Alfred Olango Tributes Show How People Are Trying To Process His Death

People attend the funeral of Marcos Vieira de Souza, known as Falcon, the president of the Portela samba school and a Progressive Party (PP) candidate for Rio de Janeiro city councillor, at the Jardim da saudade cemetery in Rio de Janeiro, Brazil, on September 27, 2016. The 52-year-old Falcon, also a sub-lieutenant in the military police, was shot dead at his campaign office on September 26, 2016. / AFP / YASUYOSHI CHIBA (Photo credit should read YASUYOSHI CHIBA/AFP/Getty Images)
Source: YASUYOSHI CHIBA/AFP/Getty Images

The nation awoke to news of another black man's death at the hands of police officers on the morning of Sept. 28. The situation prompted angry and mournful messages online to commiserate the loss of the man's life. The 30-year-old was killed in the parking lot of a strip mall in El Cajon, California, after his sister reportedly called police for help with her brother, who may have suffered from either mental illness or a physical disability. The possibility of mental illness and its effect on this shooting has been a primary topic of online conversation, as tributes for Alfred Olango have heavily focused on his reported disability as evidence that black people who need help cannot turn to the police. 

Despite widespread social media reports to the contrary, El Cajon Police Chief Jeff Davis told reporters that there was no evidence that Olango was suffering from an epileptic seizure at the time of the shooting. According to the officers, Olango was "acting erratically" before he allegedly pulled an object out of his pocket and pointed it at police officers. Cellphone video from an eyewitness seems to show that Olango took a threatening stance toward the officers, but Davis confirmed to the media that Olango did not have a gun on him at the time of the shooting, nor was any weapon recovered from the scene at all. These tributes have been shared online after Olango's death:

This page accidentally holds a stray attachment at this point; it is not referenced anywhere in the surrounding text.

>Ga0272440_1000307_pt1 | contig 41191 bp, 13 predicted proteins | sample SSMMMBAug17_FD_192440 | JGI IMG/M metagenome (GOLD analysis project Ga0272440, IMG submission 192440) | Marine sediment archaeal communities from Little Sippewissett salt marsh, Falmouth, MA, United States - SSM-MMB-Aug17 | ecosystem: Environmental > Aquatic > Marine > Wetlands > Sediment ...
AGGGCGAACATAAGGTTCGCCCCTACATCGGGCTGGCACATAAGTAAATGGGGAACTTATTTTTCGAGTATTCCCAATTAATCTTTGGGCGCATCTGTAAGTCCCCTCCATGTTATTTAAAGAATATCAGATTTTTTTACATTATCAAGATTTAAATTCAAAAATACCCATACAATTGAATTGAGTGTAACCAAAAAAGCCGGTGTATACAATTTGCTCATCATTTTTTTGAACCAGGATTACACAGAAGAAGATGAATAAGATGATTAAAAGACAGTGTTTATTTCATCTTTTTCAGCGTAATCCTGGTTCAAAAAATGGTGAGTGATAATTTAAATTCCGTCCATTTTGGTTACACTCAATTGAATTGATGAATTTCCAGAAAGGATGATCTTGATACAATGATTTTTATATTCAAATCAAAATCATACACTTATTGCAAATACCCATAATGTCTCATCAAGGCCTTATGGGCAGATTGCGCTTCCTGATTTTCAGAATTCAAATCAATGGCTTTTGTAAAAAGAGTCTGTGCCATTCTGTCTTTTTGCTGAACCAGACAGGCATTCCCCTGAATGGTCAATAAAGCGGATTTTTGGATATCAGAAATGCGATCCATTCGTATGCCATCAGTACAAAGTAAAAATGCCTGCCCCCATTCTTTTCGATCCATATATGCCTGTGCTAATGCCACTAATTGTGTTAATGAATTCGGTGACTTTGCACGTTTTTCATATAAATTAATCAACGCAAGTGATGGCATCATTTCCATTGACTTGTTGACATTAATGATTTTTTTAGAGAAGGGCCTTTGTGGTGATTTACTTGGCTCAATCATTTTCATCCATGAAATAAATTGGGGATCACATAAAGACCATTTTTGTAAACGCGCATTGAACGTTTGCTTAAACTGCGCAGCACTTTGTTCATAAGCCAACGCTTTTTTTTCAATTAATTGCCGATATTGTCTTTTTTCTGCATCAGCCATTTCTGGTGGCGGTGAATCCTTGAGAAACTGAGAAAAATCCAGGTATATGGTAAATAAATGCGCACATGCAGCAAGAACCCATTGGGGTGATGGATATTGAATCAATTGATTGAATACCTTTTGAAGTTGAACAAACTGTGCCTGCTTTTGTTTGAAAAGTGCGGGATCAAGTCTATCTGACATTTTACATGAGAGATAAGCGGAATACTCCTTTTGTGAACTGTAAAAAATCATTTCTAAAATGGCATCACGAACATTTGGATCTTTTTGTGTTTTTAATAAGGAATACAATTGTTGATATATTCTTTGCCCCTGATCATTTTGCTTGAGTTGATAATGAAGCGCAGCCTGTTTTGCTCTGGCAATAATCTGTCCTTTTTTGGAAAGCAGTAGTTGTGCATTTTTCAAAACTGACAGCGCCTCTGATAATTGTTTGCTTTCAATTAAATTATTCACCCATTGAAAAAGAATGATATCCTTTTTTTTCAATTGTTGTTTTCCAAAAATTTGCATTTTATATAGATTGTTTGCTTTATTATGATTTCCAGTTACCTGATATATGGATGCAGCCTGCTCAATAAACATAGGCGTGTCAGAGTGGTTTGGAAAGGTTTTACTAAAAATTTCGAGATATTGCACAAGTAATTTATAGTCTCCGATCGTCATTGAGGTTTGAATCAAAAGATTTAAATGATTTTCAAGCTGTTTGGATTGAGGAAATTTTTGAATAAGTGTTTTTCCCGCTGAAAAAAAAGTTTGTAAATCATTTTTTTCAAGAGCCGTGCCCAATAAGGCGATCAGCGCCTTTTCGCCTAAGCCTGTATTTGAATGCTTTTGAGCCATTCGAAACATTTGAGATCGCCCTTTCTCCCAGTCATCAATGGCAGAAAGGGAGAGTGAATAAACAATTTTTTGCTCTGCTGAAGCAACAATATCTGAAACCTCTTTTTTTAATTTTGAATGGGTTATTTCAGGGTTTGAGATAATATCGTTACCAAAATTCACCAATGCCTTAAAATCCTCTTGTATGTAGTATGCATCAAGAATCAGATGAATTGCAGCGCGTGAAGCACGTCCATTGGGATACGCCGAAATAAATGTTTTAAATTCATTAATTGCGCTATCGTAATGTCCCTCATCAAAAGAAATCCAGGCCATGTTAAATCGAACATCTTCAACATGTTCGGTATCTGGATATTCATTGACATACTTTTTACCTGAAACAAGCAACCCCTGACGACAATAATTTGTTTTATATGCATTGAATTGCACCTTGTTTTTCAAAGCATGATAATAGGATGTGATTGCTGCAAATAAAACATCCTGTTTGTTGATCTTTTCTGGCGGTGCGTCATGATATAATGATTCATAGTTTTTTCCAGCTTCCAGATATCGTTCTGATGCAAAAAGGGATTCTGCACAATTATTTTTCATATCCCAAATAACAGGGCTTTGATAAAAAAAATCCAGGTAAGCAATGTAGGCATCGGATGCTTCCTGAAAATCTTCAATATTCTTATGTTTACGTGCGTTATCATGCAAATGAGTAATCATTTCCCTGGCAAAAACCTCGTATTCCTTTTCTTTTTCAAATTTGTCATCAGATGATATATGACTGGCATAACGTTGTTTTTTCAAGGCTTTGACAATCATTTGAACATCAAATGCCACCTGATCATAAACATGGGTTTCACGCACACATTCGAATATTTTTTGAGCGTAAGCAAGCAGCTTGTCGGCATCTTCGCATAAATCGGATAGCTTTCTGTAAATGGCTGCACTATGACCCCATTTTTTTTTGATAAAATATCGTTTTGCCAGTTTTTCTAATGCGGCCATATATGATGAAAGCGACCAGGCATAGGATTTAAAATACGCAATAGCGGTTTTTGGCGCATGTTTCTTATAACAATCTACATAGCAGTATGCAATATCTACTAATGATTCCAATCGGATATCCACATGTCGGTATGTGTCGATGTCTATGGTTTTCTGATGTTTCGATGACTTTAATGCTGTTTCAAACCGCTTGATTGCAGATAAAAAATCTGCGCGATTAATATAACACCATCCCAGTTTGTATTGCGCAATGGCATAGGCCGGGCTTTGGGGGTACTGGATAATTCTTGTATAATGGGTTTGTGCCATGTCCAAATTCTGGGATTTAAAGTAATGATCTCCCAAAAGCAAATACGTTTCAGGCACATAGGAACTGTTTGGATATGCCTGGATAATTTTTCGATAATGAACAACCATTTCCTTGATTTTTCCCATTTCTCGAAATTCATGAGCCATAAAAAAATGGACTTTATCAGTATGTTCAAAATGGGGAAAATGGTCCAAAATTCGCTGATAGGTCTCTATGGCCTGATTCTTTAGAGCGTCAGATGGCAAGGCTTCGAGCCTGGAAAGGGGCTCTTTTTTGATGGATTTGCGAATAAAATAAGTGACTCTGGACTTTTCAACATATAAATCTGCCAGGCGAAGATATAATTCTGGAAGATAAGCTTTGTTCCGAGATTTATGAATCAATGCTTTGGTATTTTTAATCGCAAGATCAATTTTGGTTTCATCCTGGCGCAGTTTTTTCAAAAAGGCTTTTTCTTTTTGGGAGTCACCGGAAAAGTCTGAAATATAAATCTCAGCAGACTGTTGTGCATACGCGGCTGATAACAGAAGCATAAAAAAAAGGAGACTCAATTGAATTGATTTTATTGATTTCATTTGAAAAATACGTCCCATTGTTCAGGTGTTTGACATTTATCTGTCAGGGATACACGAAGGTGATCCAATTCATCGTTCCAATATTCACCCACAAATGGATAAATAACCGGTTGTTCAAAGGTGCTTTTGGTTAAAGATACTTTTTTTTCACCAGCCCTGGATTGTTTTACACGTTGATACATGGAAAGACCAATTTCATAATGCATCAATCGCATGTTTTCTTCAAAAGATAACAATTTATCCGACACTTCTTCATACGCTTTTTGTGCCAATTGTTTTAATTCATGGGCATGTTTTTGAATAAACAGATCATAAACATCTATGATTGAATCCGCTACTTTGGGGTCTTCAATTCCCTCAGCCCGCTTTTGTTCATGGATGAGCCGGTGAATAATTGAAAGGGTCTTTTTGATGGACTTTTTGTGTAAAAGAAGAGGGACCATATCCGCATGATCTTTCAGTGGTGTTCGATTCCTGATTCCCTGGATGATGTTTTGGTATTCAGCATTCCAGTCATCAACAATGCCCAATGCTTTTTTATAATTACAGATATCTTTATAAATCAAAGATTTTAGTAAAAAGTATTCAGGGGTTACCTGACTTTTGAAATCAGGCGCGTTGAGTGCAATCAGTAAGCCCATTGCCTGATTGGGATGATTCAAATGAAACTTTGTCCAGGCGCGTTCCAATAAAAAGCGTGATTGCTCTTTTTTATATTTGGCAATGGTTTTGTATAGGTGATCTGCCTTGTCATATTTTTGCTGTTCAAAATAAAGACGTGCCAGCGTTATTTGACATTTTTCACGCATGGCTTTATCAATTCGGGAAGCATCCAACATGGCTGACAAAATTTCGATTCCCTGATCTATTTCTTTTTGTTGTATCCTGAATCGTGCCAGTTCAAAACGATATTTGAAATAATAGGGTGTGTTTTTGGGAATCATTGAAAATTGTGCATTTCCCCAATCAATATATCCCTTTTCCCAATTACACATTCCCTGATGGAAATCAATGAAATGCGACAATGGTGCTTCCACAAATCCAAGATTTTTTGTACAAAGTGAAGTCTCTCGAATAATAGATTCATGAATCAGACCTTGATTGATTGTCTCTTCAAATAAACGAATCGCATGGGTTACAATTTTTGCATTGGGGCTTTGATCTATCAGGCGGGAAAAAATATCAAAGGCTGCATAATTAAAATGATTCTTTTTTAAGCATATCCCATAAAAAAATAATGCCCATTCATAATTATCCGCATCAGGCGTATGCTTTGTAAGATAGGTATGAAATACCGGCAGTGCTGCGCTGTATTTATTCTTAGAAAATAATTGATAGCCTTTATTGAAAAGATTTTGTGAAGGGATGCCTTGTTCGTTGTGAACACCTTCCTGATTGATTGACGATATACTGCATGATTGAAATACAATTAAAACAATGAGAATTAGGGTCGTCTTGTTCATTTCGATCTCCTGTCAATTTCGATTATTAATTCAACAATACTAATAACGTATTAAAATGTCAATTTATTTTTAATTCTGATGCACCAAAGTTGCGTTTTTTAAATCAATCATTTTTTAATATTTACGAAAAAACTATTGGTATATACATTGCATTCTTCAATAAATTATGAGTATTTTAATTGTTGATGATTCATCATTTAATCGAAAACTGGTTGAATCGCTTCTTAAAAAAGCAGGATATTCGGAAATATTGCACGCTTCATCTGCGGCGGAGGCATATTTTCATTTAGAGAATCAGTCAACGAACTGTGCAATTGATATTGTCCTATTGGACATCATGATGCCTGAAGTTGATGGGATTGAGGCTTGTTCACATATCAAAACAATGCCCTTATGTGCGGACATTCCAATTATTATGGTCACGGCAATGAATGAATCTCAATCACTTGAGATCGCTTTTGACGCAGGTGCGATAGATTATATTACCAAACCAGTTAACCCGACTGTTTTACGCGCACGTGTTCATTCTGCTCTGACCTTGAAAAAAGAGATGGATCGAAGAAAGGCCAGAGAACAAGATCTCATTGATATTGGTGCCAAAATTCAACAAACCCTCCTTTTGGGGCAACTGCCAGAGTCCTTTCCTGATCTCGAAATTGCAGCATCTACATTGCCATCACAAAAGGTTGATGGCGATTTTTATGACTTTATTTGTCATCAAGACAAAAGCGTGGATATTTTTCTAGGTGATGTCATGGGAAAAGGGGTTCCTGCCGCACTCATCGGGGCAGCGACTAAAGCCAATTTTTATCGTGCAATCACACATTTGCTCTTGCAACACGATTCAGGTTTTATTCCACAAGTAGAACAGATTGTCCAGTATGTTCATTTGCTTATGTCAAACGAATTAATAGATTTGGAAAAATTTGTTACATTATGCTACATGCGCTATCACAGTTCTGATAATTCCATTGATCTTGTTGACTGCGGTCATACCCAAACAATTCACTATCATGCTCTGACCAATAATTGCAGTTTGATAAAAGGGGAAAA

[Twitter Embed: https://twitter.com/liastar09/status/781128076033949696]
[Twitter Embed: https://twitter.com/HeidiSchulz/status/781127358912696320]
[Twitter Embed: https://twitter.com/Fusion/status/781126480931676161]
[Twitter Embed: https://twitter.com/themaxburns/status/781086282730659840]
[Twitter Embed: https://twitter.com/LauraJSilverman/status/780968139617996801]

The police statements regarding Olango's mental health at the time of his death didn't discourage discussion of the possibility that Olango suffered from an illness, and that it's part of what brought about his death. The speculation was fueled by the cellphone video, which seems to show a woman claiming to be Olango's sister stating that she had called the police to help her brother. "I just called for help, and you came and killed him," she says in the video. This was understood as a confirmation of disability by online commentators, who nearly universally thought that it represented an even deeper injustice in his death.  "How can someone's response to a black person having a seizure is shooting them? You can't justify a senseless murder #AlfredOlango," posted one Twitter user. 

The facts of the case are still forthcoming, and will hopefully shed light on the many unanswered questions in these preliminary reports, including definitive confirmation over the matter of a mental or physical disability, the disputed justification of the shooting, and how the officers involved may be reprimanded for their actions, if at all. But one thing is already clear: Those who are engaged in the Black Lives Matter movement and the fight for black equality and safety are absolutely interpreting this shooting as yet more evidence that it's unsafe to be black in America.  

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